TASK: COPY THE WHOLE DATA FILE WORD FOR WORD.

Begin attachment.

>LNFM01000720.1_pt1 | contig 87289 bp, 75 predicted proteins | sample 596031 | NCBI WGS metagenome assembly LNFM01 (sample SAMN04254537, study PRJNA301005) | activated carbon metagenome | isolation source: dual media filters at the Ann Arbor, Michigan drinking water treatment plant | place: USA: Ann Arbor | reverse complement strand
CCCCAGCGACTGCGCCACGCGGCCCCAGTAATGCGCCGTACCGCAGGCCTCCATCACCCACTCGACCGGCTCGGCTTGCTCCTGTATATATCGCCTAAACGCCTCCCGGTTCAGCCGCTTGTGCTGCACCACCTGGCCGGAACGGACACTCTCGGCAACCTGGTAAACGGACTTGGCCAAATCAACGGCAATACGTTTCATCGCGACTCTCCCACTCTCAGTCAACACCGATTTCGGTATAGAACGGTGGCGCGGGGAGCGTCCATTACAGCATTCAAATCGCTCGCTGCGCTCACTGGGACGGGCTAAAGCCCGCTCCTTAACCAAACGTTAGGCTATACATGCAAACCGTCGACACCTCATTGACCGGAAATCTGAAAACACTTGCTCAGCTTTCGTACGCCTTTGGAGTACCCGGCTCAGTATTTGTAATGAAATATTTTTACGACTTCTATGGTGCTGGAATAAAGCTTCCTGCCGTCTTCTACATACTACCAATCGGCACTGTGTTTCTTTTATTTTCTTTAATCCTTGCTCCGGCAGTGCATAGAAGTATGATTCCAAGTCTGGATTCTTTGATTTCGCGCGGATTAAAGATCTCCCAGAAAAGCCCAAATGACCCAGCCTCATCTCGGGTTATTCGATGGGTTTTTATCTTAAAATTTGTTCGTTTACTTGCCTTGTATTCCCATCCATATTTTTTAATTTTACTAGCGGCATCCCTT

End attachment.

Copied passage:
>LNFM01000720.1_pt1 | contig 87289 bp, 75 predicted proteins | sample 596031 | NCBI WGS metagenome assembly LNFM01 (sample SAMN04254537, study PRJNA301005) | activated carbon metagenome | isolation source: dual media filters at the Ann Arbor, Michigan drinking water treatment plant | place: USA: Ann Arbor | reverse complement strand
CCCCAGCGACTGCGCCACGCGGCCCCAGTAATGCGCCGTACCGCAGGCCTCCATCACCCACTCGACCGGCTCGGCTTGCTCCTGTATATATCGCCTAAACGCCTCCCGGTTCAGCCGCTTGTGCTGCACCACCTGGCCGGAACGGACACTCTCGGCAACCTGGTAAACGGACTTGGCCAAATCAACGGCAATACGTTTCATCGCGACTCTCCCACTCTCAGTCAACACCGATTTCGGTATAGAACGGTGGCGCGGGGAGCGTCCATTACAGCATTCAAATCGCTCGCTGCGCTCACTGGGACGGGCTAAAGCCCGCTCCTTAACCAAACGTTAGGCTATACATGCAAACCGTCGACACCTCATTGACCGGAAATCTGAAAACACTTGCTCAGCTTTCGTACGCCTTTGGAGTACCCGGCTCAGTATTTGTAATGAAATATTTTTACGACTTCTATGGTGCTGGAATAAAGCTTCCTGCCGTCTTCTACATACTACCAATCGGCACTGTGTTTCTTTTATTTTCTTTAATCCTTGCTCCGGCAGTGCATAGAAGTATGATTCCAAGTCTGGATTCTTTGATTTCGCGCGGATTAAAGATCTCCCAGAAAAGCCCAAATGACCCAGCCTCATCTCGGGTTATTCGATGGGTTTTTATCTTAAAATTTGTTCGTTTACTTGCCTTGTATTCCCATCCATATTTTTTAATTTTACTAGCGGCATCCCTT